In talking with my fellow Dade Countians, and even some folks in Walker and Catoosa who are a lot closer, I often encounter the same phenomenon as my childhood detachment regarding Stone Mountain. Many of my neighbors and friends, who are often lifelong residents of this area, tell me that they have never visited the battlefield other than to drive through it. They have never been inside the Visitor Center and have never attended any of the programs and activities at the park (which are almost always free). I think that there are discoveries to be made at the battlefield which are equivalent in importance to my awakening to the awesomeness of Stone Mountain and I hope to share that view over the next few months.
The 155th anniversary of the Battle of Chickamauga is coming up on September 14-23 and the park staff has planned a huge number of programs to honor this occasion. Some of these are geared to true “history nuts” like myself, but many are more geared to folks who just want to see the park, get to know it better, and have a better understanding about what happened there.
Some of the programs are focused on military tactics and strategy, but many are more focused on people who were affected by the battle either as participants or as victims in some way. For instance, one of the programs will focus on the experiences of Julia Snodgrass, a 6-year-old whose family occupied a cabin on land that was to become the most critical site of the battle. Julia Snodgrass lived to a ripe old age and often visited the battlefield as an adult to share her memories of her childhood and of the events surrounding the battle. Some of those memories will be part of the program at her old residence. Also at that site will be re-enactors who, for the period of the anniversary, will camp, cook and do chores as soldiers did at the time of the battle.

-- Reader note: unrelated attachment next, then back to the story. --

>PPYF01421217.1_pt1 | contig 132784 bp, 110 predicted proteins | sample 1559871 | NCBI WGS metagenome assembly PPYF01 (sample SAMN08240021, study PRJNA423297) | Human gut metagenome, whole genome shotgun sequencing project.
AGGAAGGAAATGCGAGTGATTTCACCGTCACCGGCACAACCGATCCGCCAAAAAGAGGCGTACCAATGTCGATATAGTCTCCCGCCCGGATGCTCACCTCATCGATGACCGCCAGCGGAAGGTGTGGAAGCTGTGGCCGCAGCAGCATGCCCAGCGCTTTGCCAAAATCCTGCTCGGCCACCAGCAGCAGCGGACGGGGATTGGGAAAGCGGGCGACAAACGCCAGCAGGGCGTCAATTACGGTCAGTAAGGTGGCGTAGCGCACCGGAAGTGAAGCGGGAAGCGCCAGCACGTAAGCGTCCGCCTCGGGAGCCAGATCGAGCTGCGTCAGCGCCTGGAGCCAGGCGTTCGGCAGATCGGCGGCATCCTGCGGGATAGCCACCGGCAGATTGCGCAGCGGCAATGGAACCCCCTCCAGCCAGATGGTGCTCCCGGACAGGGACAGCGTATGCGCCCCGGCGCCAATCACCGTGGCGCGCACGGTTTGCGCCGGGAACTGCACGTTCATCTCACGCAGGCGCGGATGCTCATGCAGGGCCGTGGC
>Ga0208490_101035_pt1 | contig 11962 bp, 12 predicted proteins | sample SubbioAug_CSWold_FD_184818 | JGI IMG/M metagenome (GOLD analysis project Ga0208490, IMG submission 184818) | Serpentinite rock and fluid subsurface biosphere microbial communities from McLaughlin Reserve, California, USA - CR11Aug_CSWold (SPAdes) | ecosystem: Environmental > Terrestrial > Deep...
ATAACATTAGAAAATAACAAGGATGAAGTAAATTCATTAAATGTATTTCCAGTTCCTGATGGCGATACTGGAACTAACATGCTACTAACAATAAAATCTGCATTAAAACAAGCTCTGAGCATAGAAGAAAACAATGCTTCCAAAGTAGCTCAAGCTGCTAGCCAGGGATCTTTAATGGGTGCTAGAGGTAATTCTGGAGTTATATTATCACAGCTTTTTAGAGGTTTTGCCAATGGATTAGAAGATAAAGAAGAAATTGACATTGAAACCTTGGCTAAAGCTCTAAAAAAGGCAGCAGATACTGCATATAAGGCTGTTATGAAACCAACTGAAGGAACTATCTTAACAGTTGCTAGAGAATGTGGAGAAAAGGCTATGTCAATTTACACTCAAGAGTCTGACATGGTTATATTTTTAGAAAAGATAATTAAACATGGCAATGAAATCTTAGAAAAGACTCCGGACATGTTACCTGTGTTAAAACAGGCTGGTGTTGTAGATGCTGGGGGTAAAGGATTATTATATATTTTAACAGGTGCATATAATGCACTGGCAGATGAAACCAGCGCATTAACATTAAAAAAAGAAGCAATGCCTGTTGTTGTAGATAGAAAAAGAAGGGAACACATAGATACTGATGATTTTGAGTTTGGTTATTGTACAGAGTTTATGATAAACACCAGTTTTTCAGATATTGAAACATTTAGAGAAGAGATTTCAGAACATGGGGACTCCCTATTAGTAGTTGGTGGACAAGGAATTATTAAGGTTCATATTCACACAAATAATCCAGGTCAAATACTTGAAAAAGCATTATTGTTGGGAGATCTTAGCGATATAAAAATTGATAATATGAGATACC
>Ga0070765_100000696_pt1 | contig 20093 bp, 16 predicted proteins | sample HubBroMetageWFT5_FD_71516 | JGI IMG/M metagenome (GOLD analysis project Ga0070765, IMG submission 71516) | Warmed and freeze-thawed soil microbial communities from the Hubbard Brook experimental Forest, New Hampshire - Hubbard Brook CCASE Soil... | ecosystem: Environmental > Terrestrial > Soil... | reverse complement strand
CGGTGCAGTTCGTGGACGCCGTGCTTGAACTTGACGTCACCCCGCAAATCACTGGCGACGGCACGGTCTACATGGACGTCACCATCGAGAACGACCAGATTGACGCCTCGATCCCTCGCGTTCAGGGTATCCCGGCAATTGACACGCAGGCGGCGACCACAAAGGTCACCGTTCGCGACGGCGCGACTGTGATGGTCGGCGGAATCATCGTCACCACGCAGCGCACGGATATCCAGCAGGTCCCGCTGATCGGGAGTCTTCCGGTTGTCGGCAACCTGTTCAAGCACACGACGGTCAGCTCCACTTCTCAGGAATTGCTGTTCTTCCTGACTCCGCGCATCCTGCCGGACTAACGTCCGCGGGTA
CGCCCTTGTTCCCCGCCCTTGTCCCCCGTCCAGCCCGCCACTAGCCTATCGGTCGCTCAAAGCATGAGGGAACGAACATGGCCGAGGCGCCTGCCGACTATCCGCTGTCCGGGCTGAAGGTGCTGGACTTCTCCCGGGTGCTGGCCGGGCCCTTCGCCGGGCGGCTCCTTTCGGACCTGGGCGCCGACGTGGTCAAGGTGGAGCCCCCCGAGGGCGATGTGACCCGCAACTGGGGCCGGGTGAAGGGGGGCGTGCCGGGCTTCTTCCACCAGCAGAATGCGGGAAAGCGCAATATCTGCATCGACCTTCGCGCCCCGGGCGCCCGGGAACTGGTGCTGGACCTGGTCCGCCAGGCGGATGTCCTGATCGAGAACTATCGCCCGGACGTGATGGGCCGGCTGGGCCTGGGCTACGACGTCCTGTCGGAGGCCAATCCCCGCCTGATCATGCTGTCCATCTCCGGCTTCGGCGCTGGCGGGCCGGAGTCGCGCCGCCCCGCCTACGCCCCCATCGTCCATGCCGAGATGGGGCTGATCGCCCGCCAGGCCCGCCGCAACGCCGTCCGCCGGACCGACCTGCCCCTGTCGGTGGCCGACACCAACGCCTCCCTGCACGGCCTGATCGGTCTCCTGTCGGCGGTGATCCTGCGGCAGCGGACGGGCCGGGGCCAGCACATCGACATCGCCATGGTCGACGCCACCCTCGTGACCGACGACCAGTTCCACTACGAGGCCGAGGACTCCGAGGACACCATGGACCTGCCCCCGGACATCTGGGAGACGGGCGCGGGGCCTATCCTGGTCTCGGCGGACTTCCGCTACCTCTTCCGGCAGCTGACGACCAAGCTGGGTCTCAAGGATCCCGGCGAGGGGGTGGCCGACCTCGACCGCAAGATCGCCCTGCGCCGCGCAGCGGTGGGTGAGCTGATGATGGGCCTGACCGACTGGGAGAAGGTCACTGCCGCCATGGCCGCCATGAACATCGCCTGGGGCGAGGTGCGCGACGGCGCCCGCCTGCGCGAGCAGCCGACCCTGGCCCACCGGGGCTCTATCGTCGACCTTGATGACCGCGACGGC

(Photo from park website.)